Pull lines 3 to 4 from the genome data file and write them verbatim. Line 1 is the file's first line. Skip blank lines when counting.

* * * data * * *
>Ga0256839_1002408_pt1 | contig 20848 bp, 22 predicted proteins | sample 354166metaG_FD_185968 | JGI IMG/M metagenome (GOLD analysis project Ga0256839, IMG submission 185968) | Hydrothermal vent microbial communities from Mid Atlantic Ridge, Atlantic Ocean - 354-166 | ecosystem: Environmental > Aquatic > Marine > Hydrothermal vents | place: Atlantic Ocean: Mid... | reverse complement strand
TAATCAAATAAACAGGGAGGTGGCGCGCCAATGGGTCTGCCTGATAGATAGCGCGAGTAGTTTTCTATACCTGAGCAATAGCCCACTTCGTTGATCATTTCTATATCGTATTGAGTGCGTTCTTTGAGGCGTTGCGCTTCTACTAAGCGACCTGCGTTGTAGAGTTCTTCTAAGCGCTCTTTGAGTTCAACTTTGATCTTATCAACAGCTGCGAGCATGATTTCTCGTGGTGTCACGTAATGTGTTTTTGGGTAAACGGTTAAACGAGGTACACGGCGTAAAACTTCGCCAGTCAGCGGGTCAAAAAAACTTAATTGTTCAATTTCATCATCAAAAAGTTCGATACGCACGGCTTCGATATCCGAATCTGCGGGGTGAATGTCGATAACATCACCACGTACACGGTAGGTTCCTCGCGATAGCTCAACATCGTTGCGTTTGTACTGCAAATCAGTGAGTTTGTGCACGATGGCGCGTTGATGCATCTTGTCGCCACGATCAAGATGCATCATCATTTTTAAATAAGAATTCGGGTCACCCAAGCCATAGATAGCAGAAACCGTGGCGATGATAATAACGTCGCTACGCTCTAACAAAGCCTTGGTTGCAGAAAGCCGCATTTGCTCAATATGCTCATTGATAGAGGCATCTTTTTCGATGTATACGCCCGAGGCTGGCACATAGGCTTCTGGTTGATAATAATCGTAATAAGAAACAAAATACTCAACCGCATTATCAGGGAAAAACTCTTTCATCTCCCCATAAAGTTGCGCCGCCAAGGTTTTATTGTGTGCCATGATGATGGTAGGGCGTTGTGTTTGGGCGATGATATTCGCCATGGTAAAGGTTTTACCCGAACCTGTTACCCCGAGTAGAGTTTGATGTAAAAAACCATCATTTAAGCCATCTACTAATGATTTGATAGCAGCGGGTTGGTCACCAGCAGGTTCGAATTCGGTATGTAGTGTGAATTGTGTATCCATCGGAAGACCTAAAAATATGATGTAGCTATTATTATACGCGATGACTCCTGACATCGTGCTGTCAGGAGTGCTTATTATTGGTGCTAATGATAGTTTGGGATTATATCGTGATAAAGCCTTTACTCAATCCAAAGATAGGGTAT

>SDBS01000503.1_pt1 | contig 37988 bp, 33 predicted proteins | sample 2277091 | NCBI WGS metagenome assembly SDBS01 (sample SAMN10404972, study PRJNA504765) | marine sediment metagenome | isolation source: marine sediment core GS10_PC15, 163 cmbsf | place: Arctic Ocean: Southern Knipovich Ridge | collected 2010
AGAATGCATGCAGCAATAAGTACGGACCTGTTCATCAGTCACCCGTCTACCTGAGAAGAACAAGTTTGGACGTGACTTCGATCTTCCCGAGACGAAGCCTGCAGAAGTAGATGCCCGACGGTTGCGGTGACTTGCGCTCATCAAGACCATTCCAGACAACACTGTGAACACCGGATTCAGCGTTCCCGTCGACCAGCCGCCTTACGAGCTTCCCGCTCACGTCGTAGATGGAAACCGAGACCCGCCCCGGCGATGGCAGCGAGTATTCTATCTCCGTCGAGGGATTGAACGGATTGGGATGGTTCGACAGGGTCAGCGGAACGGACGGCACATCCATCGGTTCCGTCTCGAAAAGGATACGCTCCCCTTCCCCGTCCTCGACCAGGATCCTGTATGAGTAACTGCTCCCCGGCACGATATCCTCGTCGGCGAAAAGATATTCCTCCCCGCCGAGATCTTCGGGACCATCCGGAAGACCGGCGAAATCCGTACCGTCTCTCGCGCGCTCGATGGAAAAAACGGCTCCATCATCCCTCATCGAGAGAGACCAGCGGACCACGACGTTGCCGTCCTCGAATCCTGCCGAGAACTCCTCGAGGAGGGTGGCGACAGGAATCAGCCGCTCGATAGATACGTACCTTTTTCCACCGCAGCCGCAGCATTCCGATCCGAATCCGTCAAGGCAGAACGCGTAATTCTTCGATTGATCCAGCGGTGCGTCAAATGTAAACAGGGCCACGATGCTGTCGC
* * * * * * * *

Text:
>SDBS01000503.1_pt1 | contig 37988 bp, 33 predicted proteins | sample 2277091 | NCBI WGS metagenome assembly SDBS01 (sample SAMN10404972, study PRJNA504765) | marine sediment metagenome | isolation source: marine sediment core GS10_PC15, 163 cmbsf | place: Arctic Ocean: Southern Knipovich Ridge | collected 2010
AGAATGCATGCAGCAATAAGTACGGACCTGTTCATCAGTCACCCGTCTACCTGAGAAGAACAAGTTTGGACGTGACTTCGATCTTCCCGAGACGAAGCCTGCAGAAGTAGATGCCCGACGGTTGCGGTGACTTGCGCTCATCAAGACCATTCCAGACAACACTGTGAACACCGGATTCAGCGTTCCCGTCGACCAGCCGCCTTACGAGCTTCCCGCTCACGTCGTAGATGGAAACCGAGACCCGCCCCGGCGATGGCAGCGAGTATTCTATCTCCGTCGAGGGATTGAACGGATTGGGATGGTTCGACAGGGTCAGCGGAACGGACGGCACATCCATCGGTTCCGTCTCGAAAAGGATACGCTCCCCTTCCCCGTCCTCGACCAGGATCCTGTATGAGTAACTGCTCCCCGGCACGATATCCTCGTCGGCGAAAAGATATTCCTCCCCGCCGAGATCTTCGGGACCATCCGGAAGACCGGCGAAATCCGTACCGTCTCTCGCGCGCTCGATGGAAAAAACGGCTCCATCATCCCTCATCGAGAGAGACCAGCGGACCACGACGTTGCCGTCCTCGAATCCTGCCGAGAACTCCTCGAGGAGGGTGGCGACAGGAATCAGCCGCTCGATAGATACGTACCTTTTTCCACCGCAGCCGCAGCATTCCGATCCGAATCCGTCAAGGCAGAACGCGTAATTCTTCGATTGATCCAGCGGTGCGTCAAATGTAAACAGGGCCACGATGCTGTCGC